Eye Of The Untold Her/Him/Us: A Meditation

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Author’s note: This article includes topics such as self-harming, mental health issues, depression, death, and trauma.

I’ve been a fan of Lindsey Stirling for a long, long time. My family and I watched Shadows together when one of us found her on the internet, and ever since I’ve fallen in love with her music over and over again with every single, video, album, and live presentation. And I fell in love deeper than ever before with the first single of her upcoming album, Eye Of The Untold Her. A video that made me think about the inner fractures I have and how I’ve been healing them.

Some Context First

I recommend that you watch the video first, but if you don’t know who she is or don’t know about her beginnings, you want to get some context first.

As a representation of her feelings, Lindsey shows moments that meant a lot to her, both in terms of empowerment and loss, joy and grief. There are several references to some of her most memorable moments and videos (sadly, Shadows is not included), but also her personal struggles that almost made her quit, especially that presentation that even to this day makes her cry.

Lindsey has been open about her battle with mental health issues, especially depression and eating disorders, which inspired her second album, Shatter Me, especially the title track, which serves as the second single. As someone who has dealt with his own mental health problems, this resonates a lot with me. However, this single and its video touched a sensible vein in me.

I’ve felt that I’m in a constant state of fight or flight regarding my writing, disillusioned with the results I’ve gotten, trapped in a situation similar to Lindsey in that presentation. I saw myself in her pain, hurt, confusion, and her disappointment. I’ve felt all of that and then some, and I’ve wanted to give up more times that I want to admit. But her video gave me another idea for music Witchcraft – not a ritual, but a spell or meditation I felt emotional about.

All Different Future Scenarios

During the first part of the spell, I picture myself back to the room in my Grandma’s house where I started writing my first serious project. The image is clear in my head and I can go back there with no issue. It always brings a nostalgic feeling, so I allow myself to stay there, the scene breaking apart when the rhythm changes: Now I’m in my bedroom, writing nonstop, tears in my eyes, but still moving my fingers.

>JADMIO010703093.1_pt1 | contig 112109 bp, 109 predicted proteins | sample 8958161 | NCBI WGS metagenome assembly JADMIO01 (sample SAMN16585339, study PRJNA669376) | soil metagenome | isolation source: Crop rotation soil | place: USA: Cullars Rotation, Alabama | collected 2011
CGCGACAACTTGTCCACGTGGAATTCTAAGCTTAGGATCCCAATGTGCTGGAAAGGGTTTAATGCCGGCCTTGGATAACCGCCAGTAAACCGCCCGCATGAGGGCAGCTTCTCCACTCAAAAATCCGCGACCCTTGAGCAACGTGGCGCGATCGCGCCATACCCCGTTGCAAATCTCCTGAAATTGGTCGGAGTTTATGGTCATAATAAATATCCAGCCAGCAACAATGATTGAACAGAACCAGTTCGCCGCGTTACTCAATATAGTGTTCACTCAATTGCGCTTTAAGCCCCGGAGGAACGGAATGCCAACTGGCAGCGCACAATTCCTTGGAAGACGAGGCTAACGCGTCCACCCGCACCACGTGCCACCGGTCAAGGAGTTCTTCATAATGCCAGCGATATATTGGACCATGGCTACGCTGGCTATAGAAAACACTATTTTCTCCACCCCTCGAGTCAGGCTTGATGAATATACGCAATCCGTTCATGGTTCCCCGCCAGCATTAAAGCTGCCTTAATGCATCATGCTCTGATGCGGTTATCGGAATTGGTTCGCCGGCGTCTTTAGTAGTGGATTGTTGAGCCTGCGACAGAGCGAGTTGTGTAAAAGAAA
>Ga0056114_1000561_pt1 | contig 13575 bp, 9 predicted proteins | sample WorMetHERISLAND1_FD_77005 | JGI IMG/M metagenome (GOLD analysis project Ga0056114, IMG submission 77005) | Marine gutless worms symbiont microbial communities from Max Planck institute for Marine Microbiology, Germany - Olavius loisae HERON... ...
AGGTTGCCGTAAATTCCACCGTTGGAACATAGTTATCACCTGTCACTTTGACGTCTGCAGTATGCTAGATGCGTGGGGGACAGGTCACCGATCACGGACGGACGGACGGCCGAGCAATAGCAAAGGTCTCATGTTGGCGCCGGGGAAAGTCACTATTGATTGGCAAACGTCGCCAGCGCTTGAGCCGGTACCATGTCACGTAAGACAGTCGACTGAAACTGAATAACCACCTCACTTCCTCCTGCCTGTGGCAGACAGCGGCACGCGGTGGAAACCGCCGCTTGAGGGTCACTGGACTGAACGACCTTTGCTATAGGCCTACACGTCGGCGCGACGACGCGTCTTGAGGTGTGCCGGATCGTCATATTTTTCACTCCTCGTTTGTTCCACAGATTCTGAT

Lindsey Stirling from “Eye of the Untold Her” [Concord Records]

In there, as the song progresses, a lot of light enters from the window, which for me it represents my guides and healing. As it fills the room, I visualize it going inside my body through my pores, the scene fading into white to then show me when I was on the bathroom’s floor, some alcohol, toilet paper, and me tending my self-harm cuts on the knees.

Lindsey shows a grave in this part, and so I also go back to when I lost my dad and all the days, even years, I spent depressed for different reasons: me crying in the bedroom, at college, the restroom again, the fights with my relatives, and so on and on. Until the song changes again.

I get out of the bathroom, my knees now cut as well, and picture different versions of me coming to meet me just like it happens in the video: The writer, the professional Witch, the academic, the journalist, the husband and father, the one who can visit Venezuela and be with his family, the one with a family here in the US. I get different images, all different future scenarios, which I see crystal clear as soon as I look them in the eye. I let this part be as free as possible, until the very end:

During those last notes, I go back to the room in my Grandma’s house, pree-teen me not writing anymore, and I just put my hands on his shoulders.

Battling Phantoms

It’s not the first time that I’ve used Lindsey’s music in my craft. Just a few days ago, before writing this column, I was listening to “Love Goes On And On”, with Amy Lee’s haunting voice, as a prayer to my dad and blood ancestors, for example, and have her “Kashmir” cover for whenever I may need to defend myself and my family.

However, this one song meant a lot for me because I could feel myself in every second of it. Even those voices at the beginning and the end, phantoms for her presentation, remind me of how hard I had to fight against my own head to keep going.

While it’s too early to say anything, I have the feeling that Lindsey’s new album will have more music for Witchcraft than I expect. For the time being, I keep healing inside out with this single, the video, the memories, and noticing the changes. I can only recommend you do the same if needed.

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